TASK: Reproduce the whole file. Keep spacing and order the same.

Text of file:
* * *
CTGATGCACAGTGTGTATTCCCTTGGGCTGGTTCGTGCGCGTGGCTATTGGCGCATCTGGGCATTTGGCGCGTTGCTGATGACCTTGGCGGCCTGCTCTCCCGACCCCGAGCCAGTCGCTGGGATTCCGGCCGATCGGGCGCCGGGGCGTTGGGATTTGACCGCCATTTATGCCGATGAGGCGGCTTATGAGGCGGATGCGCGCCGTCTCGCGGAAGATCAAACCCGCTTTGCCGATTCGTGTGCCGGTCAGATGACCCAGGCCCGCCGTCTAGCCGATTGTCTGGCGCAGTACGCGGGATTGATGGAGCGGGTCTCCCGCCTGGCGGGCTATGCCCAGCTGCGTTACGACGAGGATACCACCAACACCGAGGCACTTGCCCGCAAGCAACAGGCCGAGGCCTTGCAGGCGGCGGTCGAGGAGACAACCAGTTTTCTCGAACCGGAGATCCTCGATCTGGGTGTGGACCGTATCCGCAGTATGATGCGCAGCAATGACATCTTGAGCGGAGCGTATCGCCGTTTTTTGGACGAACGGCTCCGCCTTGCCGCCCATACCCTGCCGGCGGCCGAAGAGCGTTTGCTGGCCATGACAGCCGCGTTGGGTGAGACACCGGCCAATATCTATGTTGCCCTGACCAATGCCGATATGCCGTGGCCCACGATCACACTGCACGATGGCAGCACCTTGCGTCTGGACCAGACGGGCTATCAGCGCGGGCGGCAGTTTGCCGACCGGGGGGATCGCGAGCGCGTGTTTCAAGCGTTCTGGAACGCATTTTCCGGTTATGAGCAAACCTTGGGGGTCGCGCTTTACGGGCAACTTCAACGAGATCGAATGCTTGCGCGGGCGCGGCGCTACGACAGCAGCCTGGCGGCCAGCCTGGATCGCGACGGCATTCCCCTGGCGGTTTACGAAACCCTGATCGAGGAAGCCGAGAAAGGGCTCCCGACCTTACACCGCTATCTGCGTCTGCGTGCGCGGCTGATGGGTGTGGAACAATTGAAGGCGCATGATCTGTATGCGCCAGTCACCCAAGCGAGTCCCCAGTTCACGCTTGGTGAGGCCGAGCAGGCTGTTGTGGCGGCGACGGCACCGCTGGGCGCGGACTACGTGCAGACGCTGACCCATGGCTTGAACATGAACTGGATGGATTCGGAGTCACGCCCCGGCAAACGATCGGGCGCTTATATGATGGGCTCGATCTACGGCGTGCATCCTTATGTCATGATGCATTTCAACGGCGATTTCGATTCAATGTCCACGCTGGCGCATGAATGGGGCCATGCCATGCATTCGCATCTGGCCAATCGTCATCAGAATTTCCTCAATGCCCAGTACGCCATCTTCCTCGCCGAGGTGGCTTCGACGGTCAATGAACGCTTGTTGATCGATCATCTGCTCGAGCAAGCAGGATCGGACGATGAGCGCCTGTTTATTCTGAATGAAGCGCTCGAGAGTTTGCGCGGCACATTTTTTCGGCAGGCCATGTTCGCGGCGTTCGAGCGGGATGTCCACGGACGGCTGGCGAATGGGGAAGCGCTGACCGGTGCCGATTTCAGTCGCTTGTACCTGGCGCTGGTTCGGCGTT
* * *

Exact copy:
CTGATGCACAGTGTGTATTCCCTTGGGCTGGTTCGTGCGCGTGGCTATTGGCGCATCTGGGCATTTGGCGCGTTGCTGATGACCTTGGCGGCCTGCTCTCCCGACCCCGAGCCAGTCGCTGGGATTCCGGCCGATCGGGCGCCGGGGCGTTGGGATTTGACCGCCATTTATGCCGATGAGGCGGCTTATGAGGCGGATGCGCGCCGTCTCGCGGAAGATCAAACCCGCTTTGCCGATTCGTGTGCCGGTCAGATGACCCAGGCCCGCCGTCTAGCCGATTGTCTGGCGCAGTACGCGGGATTGATGGAGCGGGTCTCCCGCCTGGCGGGCTATGCCCAGCTGCGTTACGACGAGGATACCACCAACACCGAGGCACTTGCCCGCAAGCAACAGGCCGAGGCCTTGCAGGCGGCGGTCGAGGAGACAACCAGTTTTCTCGAACCGGAGATCCTCGATCTGGGTGTGGACCGTATCCGCAGTATGATGCGCAGCAATGACATCTTGAGCGGAGCGTATCGCCGTTTTTTGGACGAACGGCTCCGCCTTGCCGCCCATACCCTGCCGGCGGCCGAAGAGCGTTTGCTGGCCATGACAGCCGCGTTGGGTGAGACACCGGCCAATATCTATGTTGCCCTGACCAATGCCGATATGCCGTGGCCCACGATCACACTGCACGATGGCAGCACCTTGCGTCTGGACCAGACGGGCTATCAGCGCGGGCGGCAGTTTGCCGACCGGGGGGATCGCGAGCGCGTGTTTCAAGCGTTCTGGAACGCATTTTCCGGTTATGAGCAAACCTTGGGGGTCGCGCTTTACGGGCAACTTCAACGAGATCGAATGCTTGCGCGGGCGCGGCGCTACGACAGCAGCCTGGCGGCCAGCCTGGATCGCGACGGCATTCCCCTGGCGGTTTACGAAACCCTGATCGAGGAAGCCGAGAAAGGGCTCCCGACCTTACACCGCTATCTGCGTCTGCGTGCGCGGCTGATGGGTGTGGAACAATTGAAGGCGCATGATCTGTATGCGCCAGTCACCCAAGCGAGTCCCCAGTTCACGCTTGGTGAGGCCGAGCAGGCTGTTGTGGCGGCGACGGCACCGCTGGGCGCGGACTACGTGCAGACGCTGACCCATGGCTTGAACATGAACTGGATGGATTCGGAGTCACGCCCCGGCAAACGATCGGGCGCTTATATGATGGGCTCGATCTACGGCGTGCATCCTTATGTCATGATGCATTTCAACGGCGATTTCGATTCAATGTCCACGCTGGCGCATGAATGGGGCCATGCCATGCATTCGCATCTGGCCAATCGTCATCAGAATTTCCTCAATGCCCAGTACGCCATCTTCCTCGCCGAGGTGGCTTCGACGGTCAATGAACGCTTGTTGATCGATCATCTGCTCGAGCAAGCAGGATCGGACGATGAGCGCCTGTTTATTCTGAATGAAGCGCTCGAGAGTTTGCGCGGCACATTTTTTCGGCAGGCCATGTTCGCGGCGTTCGAGCGGGATGTCCACGGACGGCTGGCGAATGGGGAAGCGCTGACCGGTGCCGATTTCAGTCGCTTGTACCTGGCGCTGGTTCGGCGTT